Feed the World: Scientists Have a Plan to Save Chickpeas from Destruction

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University of Vermont plant biologist Eric Bishop von Wettberg holding wild and domestic chickpea plants. Joshua Brown

Among the many aspects of life threatened by climate change, the chickpea hasn't received much attention. But crops of this legume, which supply 20 percent of the world's population with protein, could be decimated by global warming. Their only hope may be their wild counterparts, which can help the domesticated garbanzo bean regain what it's lost on the farm.

Chickpeas lost their genetic diversity 10,000 years ago, when the crop was bred so their seeds would stay attached to the plant, making it easier to harvest.

Around ten thousand years ago, farmers realized that chickpeas would be much easier to harvest if the seeds stayed attached to the plant. "Agriculture really only works if the seeds stay on the plant so that you can harvest the whole plant with a scythe or your hands," Eric Bishop von Wettberg, plant biologist of the University of Vermont, told Newsweek.

But preserving that attachment meant breeding the plant for that trait. As a consequence, the chickpea lost its genetic diversity. And that lack of diversity is exactly what makes the plant vulnerable to damage by climate change.

To prepare the plant for a sustainable future, von Wettberg and colleagues are investigating how to remedy the lost genetic diversity. They collected seeds from 371 wild plants across 21 sites in Turkey and Kurdistan, along with DNA from 839 plants, publishing the findings Tuesday in Nature Communications. The researchers hope that these wild species—which are more resistant to drought, extreme heat, and pests such as the pod-boring beetle—could be crossbred with domesticated chickpeas to breed farm-friendly plants that can withstand climate change.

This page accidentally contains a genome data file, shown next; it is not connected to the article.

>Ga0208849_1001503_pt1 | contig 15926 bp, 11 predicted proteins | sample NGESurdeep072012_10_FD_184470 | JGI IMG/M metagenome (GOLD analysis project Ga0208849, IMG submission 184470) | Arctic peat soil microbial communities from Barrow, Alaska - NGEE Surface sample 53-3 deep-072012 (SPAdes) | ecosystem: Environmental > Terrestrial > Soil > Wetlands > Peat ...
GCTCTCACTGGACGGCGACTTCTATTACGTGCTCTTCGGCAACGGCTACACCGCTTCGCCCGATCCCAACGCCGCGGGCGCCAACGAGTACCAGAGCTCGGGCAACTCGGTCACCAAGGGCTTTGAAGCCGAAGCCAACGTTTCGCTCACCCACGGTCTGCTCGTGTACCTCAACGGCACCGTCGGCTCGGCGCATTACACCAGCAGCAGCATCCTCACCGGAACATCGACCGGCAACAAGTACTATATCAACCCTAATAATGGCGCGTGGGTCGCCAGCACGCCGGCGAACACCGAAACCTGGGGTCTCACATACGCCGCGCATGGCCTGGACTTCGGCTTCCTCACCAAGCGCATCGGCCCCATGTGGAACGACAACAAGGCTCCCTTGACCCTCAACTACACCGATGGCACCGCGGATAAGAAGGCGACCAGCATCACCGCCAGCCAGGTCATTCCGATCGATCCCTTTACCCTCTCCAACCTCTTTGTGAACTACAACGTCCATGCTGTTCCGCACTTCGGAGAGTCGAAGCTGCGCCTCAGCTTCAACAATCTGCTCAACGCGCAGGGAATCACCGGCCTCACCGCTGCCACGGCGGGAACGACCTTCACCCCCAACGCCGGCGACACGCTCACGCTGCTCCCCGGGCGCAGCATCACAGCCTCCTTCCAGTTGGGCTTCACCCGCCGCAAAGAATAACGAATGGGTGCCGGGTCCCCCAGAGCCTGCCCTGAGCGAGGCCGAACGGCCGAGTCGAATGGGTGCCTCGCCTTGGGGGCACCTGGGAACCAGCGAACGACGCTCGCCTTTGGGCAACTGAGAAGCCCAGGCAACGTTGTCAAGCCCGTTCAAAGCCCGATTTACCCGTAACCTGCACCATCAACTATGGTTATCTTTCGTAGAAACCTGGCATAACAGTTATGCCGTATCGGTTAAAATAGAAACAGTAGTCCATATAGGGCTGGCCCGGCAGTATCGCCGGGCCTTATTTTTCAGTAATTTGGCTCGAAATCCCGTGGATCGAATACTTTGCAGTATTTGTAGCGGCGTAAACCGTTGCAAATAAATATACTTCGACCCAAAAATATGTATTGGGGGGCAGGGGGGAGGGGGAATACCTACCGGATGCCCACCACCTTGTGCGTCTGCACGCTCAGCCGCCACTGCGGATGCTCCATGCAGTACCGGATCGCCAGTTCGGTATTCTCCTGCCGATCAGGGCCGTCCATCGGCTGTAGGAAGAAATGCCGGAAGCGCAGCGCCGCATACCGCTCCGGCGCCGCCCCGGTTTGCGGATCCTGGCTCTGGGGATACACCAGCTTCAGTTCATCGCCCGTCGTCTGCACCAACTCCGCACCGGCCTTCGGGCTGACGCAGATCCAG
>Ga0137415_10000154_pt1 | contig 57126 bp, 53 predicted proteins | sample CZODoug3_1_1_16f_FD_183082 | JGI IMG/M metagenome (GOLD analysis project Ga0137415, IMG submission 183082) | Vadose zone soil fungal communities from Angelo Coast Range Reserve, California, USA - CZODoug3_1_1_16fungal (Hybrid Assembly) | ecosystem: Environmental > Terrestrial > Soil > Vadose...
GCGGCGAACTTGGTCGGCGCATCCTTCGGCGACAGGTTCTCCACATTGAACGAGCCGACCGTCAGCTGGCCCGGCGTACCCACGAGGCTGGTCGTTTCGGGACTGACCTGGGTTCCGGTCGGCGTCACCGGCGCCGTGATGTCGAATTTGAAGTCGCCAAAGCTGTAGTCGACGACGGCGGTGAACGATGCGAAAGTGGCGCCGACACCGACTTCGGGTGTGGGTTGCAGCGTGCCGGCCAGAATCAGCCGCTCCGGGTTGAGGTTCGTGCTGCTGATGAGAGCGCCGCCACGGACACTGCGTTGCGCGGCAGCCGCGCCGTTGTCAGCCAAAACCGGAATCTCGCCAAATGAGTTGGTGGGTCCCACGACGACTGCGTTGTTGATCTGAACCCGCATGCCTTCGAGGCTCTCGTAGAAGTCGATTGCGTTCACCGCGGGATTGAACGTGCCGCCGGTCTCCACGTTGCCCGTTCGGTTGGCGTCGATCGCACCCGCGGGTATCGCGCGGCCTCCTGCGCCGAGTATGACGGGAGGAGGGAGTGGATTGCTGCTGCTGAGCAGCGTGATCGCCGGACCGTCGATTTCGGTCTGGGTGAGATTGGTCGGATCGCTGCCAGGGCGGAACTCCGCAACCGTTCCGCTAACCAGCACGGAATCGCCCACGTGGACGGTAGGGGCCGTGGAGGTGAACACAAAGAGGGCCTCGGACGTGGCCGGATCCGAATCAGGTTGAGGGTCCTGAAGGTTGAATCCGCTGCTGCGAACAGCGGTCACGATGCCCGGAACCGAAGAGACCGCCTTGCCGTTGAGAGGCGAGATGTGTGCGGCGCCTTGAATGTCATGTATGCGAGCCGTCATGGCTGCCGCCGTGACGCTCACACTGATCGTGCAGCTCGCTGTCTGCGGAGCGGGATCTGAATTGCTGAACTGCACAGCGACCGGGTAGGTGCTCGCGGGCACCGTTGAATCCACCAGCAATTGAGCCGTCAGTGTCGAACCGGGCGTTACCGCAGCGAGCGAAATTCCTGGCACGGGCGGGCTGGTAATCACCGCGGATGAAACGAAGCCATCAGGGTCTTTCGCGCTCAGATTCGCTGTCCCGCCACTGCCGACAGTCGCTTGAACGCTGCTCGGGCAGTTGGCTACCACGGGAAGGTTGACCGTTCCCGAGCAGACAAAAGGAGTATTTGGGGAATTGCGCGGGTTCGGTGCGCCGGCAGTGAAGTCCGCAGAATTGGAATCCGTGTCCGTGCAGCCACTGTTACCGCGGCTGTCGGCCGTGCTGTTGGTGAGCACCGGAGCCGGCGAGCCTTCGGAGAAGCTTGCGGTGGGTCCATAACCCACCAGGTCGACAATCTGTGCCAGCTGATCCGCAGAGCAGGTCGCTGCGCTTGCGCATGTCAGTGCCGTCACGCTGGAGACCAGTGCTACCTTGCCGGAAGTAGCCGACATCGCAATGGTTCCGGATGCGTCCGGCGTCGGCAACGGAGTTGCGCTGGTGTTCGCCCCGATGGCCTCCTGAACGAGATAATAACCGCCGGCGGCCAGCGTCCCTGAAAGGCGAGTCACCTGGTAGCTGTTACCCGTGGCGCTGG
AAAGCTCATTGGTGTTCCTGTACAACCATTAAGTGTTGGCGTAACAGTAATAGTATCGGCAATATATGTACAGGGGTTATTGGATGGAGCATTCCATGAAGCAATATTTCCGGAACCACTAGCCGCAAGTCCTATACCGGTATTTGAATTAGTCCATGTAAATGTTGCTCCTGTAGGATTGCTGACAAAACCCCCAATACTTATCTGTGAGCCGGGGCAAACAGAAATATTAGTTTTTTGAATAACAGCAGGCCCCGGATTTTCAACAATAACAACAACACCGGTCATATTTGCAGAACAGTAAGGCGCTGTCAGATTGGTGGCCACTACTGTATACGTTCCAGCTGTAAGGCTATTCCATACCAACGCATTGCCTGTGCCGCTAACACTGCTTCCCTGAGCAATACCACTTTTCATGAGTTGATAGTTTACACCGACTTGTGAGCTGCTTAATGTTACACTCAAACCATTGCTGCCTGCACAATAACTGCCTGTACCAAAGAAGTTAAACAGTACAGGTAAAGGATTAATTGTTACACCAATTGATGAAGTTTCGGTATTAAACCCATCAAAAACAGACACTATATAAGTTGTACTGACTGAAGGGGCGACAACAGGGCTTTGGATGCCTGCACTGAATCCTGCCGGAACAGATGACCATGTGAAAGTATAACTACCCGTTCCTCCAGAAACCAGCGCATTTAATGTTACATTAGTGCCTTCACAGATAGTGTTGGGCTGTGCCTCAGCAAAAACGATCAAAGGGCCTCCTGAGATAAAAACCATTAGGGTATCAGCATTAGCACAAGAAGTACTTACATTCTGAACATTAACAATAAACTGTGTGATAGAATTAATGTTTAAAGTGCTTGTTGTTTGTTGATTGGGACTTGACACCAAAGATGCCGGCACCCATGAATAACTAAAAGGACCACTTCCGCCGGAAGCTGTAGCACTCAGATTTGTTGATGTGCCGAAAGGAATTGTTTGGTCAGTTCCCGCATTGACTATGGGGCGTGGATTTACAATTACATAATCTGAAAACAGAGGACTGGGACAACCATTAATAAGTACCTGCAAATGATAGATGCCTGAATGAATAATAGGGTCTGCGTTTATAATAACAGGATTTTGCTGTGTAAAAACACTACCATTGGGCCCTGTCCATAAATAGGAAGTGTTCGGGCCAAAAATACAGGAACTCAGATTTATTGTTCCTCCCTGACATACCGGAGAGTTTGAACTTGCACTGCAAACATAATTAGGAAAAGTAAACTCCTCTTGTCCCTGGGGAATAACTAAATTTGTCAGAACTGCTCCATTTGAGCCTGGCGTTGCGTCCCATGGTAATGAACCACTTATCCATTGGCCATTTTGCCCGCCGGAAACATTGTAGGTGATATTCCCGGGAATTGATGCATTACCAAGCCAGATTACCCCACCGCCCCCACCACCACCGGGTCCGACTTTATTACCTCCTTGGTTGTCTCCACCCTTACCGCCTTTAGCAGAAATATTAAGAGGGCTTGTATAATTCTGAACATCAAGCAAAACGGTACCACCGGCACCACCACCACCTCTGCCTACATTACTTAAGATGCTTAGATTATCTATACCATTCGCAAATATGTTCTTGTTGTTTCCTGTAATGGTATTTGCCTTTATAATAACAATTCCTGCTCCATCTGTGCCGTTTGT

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University of Vermont plant biologist Eric Bishop von Wettberg holding wild and domestic chickpea plants. Joshua Brown

To find the wild plants, the team surveyed over 230,000 square miles, often asking local shepherds where to find wild chickpea. Over two months in 2013, locals led them to a variety of locations—dry and wet, high and low and to different soils. A comparison of the wild plants with the domesticated varieties revealed that the latter have lost 93 to 98 percent of their genetic diversity.

"We know we have a problem," von Wettberg said. "We know that our crops are lacking in genetic diversity, and we have the tools from modern genomics to fix that."

This amount of lost genetic diversity is not necessarily rare among other crops the world relies on. "I would suspect that this is not unusual," said Brande Wulff, crop genetics project leader at the John Innes Centre in the United Kingdom and who was not involved in the study, "and that many of our crops we grow today have gone through a so-called genetic bottleneck, where a lot of that genetic variation … has been left behind."

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An Iraqi vendor serves chickpeas to customers at a street market in central Baghdad on March 3, 2010. SABAH ARAR/AFP/Getty Images

Chickpeas, however, are already sensitive even without climate change. Wet conditions raise the risk of fungal disease and droughts can kill off the crop. Climate change is expected to worsen intense rainfall and droughts—depending on the region.

The robust characteristics from the wild relatives of chickpeas could be bred back into domestic chickpeas in order to remedy the impacts expected from climate change. "It's a bit like breeding a race horse with a donkey," said Wulff, who studies wheat breeding. "There's something in the donkey that we want and we want to bring that into the race horse. … Having access to this type of genetic variation will be increasingly important to breed better crops to feed a growing population."

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Feed the World: Scientists Have a Plan to Save Chickpeas from Destruction | Tech & Science